• Dynamic Payments – Escaping a History of Complexity in B2B Payments  
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Dynamic Payments – Escaping a History of Complexity in B2B Payments

In centuries past, the process of paying for goods—or even carrying your own currency—was somewhat more complex than we’ve become accustomed to today. Take Russia in the Middle Ages, for example, where your purchasing power depended on how many squirrel pelts you had in hand when the time came to make a transaction. The thought of someone trying to get rich quick takes on a whole new meaning when you imagine the lengths they might have had to go to in order to catch their money before they could spend it.

Today, it’s safe to say things have changed. The abundance of ways for consumers to make payments online has ushered in an era of convenience that keeps us within touching distance of the goods and services we desire 24/7. The dramatic rise in mobile payments in recent years speaks volumes on how the way we move money is changing: in 2010, mobile payment transactions stood at $52.9 billion globally. By 2017, they’re predicted to be worth over $720 billion.

Moreover, innovation and evolution in B2C payment technology continues at pace. If you’re in any doubt about the potential profitability of a rumored deal involving newly-launched Apple Pay and Chinese juggernaut Alibaba, take a look at our recent blog post on the burgeoning E-Commerce landscape in China.

While consumers are clearly spoilt for choice when it comes to payment technology, the story for businesses is markedly different. As a Forbes article from earlier this year concluded, “Unfortunately, the business-to-business payment side of the house remains stuck in complexity, relying on manual and error prone processes.” It’s a commonly repeated sentiment when analyzing the state of B2B financial transactions.

Underlying the complexity businesses face when paying one another is the inadequate payment systems offered by traditional banks. According to one 2014 white paper, “Banks face a legacy of having chosen silos over integrated solutions, and integrating in half measures using strung-together platforms across payment types.” There is a sense that banks either lack the motivation to provide a more consumer-like B2B payment experience, or that they are simply not best structured for the challenge.

These dated transaction systems mean businesses are still bound by costly and time-consuming processes that demand massive amounts of manual input to work around B2B-specific issues relating to varied product catalogs, complex supply chains, custom pricing, and much more. For an idea of how much B2B transactions vary from their B2C counterparts, consider the findings of a survey by Oracle that claimed 28% of all B2B sales have five or more decision makers involved in the purchase process.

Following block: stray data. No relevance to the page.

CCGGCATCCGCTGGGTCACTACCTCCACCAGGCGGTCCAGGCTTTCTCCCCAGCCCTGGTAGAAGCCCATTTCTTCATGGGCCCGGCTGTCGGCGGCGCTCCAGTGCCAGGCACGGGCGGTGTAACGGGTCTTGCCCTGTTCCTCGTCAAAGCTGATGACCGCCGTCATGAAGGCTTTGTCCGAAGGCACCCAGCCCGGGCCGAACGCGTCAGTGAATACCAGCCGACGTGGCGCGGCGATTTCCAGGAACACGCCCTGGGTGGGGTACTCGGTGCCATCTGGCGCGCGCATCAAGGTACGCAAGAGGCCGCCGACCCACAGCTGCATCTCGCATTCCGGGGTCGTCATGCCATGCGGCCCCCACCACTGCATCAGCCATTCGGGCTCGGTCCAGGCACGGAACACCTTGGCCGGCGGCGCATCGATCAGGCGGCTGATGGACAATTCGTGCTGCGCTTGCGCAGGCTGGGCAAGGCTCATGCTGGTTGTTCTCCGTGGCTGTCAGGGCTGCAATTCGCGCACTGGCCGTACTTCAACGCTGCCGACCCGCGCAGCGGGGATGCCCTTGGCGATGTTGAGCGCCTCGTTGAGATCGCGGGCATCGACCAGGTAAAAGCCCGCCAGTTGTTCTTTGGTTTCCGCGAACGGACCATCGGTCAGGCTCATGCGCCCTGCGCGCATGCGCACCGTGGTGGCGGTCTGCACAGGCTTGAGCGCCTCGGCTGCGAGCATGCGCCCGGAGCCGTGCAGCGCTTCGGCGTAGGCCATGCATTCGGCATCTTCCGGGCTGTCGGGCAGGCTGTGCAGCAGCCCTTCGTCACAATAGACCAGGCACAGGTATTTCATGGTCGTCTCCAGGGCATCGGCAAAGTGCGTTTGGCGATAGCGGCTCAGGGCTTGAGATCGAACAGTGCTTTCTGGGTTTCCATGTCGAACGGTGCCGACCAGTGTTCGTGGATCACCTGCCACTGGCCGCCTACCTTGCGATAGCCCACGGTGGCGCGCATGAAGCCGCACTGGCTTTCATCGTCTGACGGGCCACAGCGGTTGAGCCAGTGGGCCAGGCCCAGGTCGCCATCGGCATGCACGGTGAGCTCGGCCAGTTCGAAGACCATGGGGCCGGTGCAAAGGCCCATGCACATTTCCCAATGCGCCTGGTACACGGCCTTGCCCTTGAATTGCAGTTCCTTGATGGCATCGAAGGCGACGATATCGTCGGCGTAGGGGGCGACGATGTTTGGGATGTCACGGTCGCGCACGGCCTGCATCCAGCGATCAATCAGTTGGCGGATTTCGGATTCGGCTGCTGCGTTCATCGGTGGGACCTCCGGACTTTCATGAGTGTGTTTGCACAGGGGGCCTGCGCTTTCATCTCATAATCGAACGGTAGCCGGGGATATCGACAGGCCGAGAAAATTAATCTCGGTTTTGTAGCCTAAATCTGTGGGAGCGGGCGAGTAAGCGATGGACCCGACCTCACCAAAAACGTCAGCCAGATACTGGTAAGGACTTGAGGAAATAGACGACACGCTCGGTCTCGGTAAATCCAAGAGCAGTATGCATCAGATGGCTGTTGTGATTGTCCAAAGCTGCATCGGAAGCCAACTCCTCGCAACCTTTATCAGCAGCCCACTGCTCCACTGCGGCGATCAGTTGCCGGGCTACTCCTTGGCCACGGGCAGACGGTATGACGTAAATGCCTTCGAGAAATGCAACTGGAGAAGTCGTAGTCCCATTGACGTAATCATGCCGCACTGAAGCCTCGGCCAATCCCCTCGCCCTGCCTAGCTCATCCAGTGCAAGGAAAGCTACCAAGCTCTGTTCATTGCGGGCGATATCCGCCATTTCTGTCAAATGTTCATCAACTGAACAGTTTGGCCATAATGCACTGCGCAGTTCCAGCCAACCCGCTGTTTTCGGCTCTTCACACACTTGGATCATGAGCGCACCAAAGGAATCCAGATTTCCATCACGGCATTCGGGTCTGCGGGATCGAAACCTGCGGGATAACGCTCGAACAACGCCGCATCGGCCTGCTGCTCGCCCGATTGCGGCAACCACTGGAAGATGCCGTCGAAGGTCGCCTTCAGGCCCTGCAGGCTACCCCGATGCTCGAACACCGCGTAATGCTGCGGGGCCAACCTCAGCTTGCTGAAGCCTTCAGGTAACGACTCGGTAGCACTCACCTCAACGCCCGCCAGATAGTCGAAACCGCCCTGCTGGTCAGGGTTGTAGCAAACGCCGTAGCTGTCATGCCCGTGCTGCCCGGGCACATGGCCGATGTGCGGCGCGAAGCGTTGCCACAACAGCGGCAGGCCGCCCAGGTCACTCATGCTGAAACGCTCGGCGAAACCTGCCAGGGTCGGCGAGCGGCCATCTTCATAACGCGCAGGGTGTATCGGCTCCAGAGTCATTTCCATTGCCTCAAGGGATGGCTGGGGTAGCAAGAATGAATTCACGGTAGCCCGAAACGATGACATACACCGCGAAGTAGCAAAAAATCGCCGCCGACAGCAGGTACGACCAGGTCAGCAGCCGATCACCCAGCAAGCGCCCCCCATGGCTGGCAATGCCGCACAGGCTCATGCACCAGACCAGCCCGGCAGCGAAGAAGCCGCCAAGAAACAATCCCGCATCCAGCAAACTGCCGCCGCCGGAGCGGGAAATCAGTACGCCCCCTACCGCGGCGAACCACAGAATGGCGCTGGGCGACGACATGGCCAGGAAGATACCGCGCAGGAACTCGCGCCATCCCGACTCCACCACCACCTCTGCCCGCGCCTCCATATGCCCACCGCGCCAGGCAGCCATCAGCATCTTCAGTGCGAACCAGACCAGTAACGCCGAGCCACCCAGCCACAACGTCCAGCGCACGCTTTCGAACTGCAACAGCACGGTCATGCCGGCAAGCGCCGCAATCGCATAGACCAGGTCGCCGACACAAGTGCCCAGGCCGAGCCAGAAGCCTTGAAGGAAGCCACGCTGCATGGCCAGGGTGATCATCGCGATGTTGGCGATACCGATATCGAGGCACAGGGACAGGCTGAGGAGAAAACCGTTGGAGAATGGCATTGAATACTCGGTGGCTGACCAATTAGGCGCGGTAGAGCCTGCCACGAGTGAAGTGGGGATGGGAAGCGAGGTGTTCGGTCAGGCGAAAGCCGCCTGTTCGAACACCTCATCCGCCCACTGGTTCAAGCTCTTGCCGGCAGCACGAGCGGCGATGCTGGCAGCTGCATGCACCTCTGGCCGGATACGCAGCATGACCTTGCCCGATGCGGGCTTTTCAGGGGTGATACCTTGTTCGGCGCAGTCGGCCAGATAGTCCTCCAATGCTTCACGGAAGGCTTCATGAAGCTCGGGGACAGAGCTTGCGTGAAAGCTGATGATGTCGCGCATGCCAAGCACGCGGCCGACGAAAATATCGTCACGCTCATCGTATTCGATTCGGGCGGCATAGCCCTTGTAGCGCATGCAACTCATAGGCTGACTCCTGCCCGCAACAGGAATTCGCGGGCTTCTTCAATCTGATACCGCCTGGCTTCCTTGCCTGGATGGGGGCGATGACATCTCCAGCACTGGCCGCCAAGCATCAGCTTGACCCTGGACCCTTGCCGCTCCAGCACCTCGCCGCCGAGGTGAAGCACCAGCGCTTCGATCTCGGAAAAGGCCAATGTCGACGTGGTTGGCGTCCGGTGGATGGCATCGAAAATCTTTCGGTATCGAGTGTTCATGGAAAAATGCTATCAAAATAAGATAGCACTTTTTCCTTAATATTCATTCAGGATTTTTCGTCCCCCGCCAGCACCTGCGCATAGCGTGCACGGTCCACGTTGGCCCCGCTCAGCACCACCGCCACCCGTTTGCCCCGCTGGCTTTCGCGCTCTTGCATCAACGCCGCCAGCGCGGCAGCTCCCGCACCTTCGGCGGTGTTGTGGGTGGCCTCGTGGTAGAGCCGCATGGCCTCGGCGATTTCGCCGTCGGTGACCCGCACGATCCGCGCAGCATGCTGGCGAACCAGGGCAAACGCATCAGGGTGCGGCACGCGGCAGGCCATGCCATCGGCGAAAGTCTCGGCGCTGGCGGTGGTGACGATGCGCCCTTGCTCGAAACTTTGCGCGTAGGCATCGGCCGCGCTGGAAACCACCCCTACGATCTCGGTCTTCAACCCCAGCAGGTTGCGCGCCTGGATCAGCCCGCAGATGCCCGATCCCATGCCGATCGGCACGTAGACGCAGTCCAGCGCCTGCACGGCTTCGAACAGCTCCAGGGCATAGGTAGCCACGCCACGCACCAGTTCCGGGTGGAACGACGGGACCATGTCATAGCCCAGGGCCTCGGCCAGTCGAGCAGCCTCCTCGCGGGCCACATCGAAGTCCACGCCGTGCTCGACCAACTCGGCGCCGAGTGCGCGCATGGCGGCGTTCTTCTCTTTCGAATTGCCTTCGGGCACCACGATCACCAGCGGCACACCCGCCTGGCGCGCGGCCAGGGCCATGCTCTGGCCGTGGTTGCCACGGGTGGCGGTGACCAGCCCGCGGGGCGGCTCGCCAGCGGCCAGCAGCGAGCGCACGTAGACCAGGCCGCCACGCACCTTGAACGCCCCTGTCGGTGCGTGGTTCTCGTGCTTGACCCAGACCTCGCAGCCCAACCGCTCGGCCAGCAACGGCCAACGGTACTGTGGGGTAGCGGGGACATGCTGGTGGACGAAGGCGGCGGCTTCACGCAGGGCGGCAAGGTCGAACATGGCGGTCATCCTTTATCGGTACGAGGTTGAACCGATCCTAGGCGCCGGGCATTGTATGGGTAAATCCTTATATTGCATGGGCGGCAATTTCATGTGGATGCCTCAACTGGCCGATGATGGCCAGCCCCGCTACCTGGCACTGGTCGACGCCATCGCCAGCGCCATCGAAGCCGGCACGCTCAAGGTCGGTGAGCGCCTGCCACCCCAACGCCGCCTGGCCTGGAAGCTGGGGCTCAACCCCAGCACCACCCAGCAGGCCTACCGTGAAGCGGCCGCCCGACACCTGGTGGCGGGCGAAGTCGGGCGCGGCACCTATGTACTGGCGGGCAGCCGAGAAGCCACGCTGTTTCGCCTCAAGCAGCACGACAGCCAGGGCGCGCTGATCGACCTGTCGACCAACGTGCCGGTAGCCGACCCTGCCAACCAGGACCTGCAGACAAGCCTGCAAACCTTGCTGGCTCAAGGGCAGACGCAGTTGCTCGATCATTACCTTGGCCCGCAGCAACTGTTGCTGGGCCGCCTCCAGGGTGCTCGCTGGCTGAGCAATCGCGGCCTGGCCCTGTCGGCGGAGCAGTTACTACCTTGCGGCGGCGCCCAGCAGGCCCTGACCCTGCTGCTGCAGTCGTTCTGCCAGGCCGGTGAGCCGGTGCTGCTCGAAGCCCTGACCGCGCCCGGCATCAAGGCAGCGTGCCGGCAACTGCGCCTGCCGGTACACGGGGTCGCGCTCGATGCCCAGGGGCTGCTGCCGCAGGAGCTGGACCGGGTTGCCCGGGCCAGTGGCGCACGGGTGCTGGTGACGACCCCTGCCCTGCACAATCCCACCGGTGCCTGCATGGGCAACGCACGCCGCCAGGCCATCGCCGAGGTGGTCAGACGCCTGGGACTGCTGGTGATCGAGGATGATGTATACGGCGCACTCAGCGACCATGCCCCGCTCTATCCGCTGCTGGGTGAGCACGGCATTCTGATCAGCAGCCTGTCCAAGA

Naturally, there is a tidal wave of popular opinion that B2B transactions must change, and that their complex nature is no reason to shy away from finding a solution. Quite the opposite. As banks continue to display a “wait and see” attitude or the inability to tackle the problems, FinTech innovators have been hard at work to provide real people who run businesses with the kind of transaction experience they’re used to working with outside of office hours.

In a 2013 survey, 48% of companies in the U.S. said they planned to move away from making payments with paper checks and adopt electronic methods by 2016. The “method” they choose will be all important if they crave the most dynamic, all-encompassing solution possible. At Traxpay, we’ve developed a purpose-built solution to bring the ultimate resolution to the historic issues around B2B transactions. By ensuring every payment is built into existing corporate workflows, is data-driven, is able to adapt in real-time, and there are no circumstances too complex to derail the transaction. Or to put it another way, the dynamic, real-time nature of Traxpay software is almost as far removed from the infrastructure and antiquity of legacy banking systems as your e-wallet is from the squirrel pelts once favored in medieval days.

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